After just four years in power, Rodrigo Duterte, the president of the Philippines, has turned his country into a deadly dictatorship one again. Now the closure of the country’s major mainstream news platform ABS-CBN on May 5 in the middle of the coronavirus pandemic has struck deep historical chords in a country that has heard this sorry song before.
The broadcaster was ordered off air by the country’s media regulator, which said its licence had expired and needed to be renewed by Congress. But Duterte has had an ongoing battle with the independent ABS-CBN and the move was seen as a clear attack on media freedom.
The regime of former Filipino dictator Ferdinand Marcos also closed the broadcaster down in 1972 when it imposed martial law. Marcos’s regime murdered, disappeared and tortured its own people with impunity. Assassinations plagued public life at every level – and there were 3,257 officially documented killings.
Now Duterte’s death squads put the Marcos years into a chilling context. Some estimate at least 29,000 people have been killed in Duterte’s so-called drug war.
The current extent of the alleged genocide is hard to know and will be even harder without ABS-CBN. Investigative journalism and accurate reporting are practically impossible. Journalists are regularly assassinated along with lawyers and human rights workers. Families and society are bereft of justice and accountability. The Philippines has become increasingly perilous for many citizens and an understandable fear of retribution silences many in 2020 despite all the communication tools available.
The timing of the ABS-CBN shutdown could not be worse. Filipinos desperately need their largest broadcaster – the oldest in south-east Asia – for reliable information about COVID-19. Anti-vaxxer conspiracies around dengue fever and measles vaccinations have caused recent tragic outbreaks of both diseases in the Philippines. And yet Duterte’s brand of “medical populism” has spread misinformation, claiming people can rely on fictional “Filipino antibodies” to fight COVID-19.
Few checks on power remain
The velocity of Duterte’s reign of death and abuse has caught weak institutions and opponents unprepared. His populist electoral victory can in no way excuse the atrocities and yet Duterte’s chauvinistic style and cavalier actions still remain politically popular.
His hashtag friendly campaign title Du30 has become a powerful brand – if not now a violent and well-connected clan. Du30-ism is undeniably a cultural and political juggernaut that shows very few signs of abating, or being met by an emerging counter-force. Duterte now controls every aspect of public administration and there are no checks and balances to his power. The fourth estate is now severely – if not mortally – disabled and Du30’s power absolute, for now.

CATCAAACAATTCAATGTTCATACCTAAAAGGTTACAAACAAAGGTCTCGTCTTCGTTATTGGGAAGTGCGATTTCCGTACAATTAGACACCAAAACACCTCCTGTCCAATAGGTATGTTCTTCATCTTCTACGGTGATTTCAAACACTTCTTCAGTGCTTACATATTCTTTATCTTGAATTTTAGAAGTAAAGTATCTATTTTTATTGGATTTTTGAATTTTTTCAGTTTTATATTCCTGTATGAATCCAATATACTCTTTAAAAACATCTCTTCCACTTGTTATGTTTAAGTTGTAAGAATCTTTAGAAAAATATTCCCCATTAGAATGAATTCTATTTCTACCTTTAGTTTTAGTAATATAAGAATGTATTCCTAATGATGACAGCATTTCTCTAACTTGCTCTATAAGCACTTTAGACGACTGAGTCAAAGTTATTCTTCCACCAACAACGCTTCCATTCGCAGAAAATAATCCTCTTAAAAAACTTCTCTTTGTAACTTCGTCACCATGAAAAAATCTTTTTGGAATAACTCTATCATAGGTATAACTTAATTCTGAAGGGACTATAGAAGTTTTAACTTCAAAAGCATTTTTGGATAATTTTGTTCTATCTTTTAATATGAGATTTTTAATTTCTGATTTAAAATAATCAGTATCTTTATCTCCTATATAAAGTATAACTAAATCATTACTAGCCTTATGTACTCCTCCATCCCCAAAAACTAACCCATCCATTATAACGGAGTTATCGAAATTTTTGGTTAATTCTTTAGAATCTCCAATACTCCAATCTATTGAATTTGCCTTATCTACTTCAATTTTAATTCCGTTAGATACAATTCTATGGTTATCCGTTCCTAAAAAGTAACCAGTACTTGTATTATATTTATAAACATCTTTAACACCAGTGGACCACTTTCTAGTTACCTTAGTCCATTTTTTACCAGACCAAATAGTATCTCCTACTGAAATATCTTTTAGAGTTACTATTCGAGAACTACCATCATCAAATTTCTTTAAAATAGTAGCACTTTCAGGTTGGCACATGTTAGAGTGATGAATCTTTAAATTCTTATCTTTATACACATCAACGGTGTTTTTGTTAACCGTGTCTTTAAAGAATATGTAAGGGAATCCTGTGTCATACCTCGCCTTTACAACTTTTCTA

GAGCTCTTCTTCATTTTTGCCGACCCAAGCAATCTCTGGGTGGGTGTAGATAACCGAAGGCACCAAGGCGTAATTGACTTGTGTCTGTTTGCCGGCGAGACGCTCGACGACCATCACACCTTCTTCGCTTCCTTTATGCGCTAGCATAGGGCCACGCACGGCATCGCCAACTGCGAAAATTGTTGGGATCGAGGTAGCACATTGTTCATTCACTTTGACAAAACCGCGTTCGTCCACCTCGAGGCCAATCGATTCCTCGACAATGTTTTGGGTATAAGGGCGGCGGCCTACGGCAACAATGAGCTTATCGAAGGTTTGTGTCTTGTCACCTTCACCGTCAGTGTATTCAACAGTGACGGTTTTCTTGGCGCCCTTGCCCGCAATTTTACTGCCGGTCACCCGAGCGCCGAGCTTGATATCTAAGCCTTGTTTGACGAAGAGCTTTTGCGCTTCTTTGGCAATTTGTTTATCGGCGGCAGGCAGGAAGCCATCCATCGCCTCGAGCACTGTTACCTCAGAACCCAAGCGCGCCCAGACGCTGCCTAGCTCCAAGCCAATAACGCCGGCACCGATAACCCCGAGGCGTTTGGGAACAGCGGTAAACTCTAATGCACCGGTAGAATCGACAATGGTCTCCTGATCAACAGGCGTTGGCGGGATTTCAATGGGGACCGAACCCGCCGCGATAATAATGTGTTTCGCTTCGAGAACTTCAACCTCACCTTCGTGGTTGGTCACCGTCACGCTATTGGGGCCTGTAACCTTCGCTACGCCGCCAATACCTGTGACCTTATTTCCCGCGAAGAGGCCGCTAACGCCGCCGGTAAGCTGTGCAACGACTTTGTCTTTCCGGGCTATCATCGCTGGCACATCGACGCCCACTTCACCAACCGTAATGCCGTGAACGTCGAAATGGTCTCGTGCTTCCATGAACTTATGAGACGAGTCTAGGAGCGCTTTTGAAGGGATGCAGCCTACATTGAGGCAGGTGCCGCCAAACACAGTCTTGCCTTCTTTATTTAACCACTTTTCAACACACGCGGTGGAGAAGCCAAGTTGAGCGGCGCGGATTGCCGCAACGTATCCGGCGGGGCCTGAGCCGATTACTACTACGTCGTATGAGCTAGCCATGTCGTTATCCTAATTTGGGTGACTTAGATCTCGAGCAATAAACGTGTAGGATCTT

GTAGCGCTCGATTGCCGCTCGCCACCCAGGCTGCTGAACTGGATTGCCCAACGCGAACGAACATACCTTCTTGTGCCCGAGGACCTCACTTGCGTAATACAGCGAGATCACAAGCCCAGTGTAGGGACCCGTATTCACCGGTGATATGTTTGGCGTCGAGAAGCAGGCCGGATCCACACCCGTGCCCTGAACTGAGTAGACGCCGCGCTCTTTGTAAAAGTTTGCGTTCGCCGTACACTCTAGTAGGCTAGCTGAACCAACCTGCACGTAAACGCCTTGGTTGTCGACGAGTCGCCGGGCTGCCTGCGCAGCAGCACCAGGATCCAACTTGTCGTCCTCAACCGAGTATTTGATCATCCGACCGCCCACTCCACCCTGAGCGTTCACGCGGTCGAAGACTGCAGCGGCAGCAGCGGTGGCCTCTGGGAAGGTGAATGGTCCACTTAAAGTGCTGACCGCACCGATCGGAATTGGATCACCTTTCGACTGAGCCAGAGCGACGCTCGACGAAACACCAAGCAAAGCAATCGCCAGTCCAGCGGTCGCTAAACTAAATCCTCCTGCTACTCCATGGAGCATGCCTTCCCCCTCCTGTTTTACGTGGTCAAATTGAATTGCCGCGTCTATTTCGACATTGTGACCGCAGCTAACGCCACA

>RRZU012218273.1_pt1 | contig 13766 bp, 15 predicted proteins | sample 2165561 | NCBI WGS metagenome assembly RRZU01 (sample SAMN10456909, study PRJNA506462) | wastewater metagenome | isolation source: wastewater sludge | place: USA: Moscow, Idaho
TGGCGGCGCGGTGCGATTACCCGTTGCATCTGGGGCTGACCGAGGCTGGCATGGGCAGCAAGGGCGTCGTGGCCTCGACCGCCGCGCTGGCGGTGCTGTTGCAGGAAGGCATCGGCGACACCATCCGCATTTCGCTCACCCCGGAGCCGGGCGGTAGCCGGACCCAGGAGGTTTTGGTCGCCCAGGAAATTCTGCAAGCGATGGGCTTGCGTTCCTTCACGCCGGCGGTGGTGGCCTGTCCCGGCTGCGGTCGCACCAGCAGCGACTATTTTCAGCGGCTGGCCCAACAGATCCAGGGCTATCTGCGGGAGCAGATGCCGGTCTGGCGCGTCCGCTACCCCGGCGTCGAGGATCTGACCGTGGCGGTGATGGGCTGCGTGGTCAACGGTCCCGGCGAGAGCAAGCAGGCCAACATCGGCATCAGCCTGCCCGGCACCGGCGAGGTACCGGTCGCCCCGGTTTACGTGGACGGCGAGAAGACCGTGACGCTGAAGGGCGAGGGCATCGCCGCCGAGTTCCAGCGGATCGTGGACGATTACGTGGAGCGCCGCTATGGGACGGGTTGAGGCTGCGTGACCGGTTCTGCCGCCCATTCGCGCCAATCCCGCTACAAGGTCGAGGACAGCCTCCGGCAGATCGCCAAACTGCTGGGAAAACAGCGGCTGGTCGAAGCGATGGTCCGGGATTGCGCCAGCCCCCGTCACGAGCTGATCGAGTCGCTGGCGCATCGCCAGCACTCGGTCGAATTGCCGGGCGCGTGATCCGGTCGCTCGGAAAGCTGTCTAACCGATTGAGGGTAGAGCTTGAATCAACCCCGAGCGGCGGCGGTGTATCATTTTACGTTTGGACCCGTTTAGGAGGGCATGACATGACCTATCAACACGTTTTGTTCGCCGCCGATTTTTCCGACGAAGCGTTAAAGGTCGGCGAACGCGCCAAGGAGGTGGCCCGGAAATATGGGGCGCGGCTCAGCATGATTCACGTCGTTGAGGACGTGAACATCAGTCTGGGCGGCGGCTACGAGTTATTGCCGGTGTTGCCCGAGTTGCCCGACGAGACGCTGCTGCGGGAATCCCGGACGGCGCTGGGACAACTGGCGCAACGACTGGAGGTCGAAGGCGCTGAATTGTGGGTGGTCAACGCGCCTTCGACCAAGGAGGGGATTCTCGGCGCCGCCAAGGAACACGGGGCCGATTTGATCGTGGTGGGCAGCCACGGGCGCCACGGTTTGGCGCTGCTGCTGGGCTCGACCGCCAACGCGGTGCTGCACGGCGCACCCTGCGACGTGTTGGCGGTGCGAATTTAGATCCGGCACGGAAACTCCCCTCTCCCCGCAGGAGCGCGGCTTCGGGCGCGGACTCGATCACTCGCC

Duterte’s power over the security forces is based on an old and unsubtle system of patronage normally employed by local clans, mayors and alike. Now that the provincial “big boss” is resident in the presidential palace in Manila, he has a vast network of people in every institution in the country in his debt. The military has been overtly politicised and, conversely, politics and culture have become increasingly militarised.
Duterte enables both masked assassins on the back of motorbikes, and killers in uniform. Just as with Marcos, it will take decades to repair public trust and legitimacy in the security services.
‘Big Bossism’ reigns
Politicisation of supposedly independent judicial and legislative branches of government is all but confirmed with the shutdown of ABS-CBN. Duterte’s appointees dominate 11 of the 15 judges on the High Court, which protects him and his cronies from justice. The regime has now begun to target the education sector, robbing the next generations of a more progressive future.
Mandatory military training is being pushed in high schools to further militarise society. University students are being falsely targeted in the drug war and in the fight against communist insurgents using crude divide-and-conquer tactics.
Without a free media, new forms of cultural and political dissent will be needed. So far, social media has been no salvation – it was the horse Du30 rode in on and still dominates. His DDS – Duterte Diehard Supporters or Davao Death Squads, referring to the city where Duterte was a former mayor – patrol online and offline.
At times, it feels little has changed across much of south-east Asia since 1971 when Bruce Lee busted out of Hong Kong to global appeal in his film The Big Boss. The cultural trope of Big Bossism is entrenched through computer games, film and TV across south-east Asia – only now the battle is fought with bots and keyboards, not Kung Fu.
Shutting down ABS-CBN is not merely an echo of the Marcos dictatorship – it is a continuation of the enduring weaknesses in the Filipino state. Duterte is the most recent incarnation of the Marcos-era Big Boss, wielding the same power in a more potent and deadly fashion. And just as with Duterte, it’s possible other strongmen or authoritarians could follow.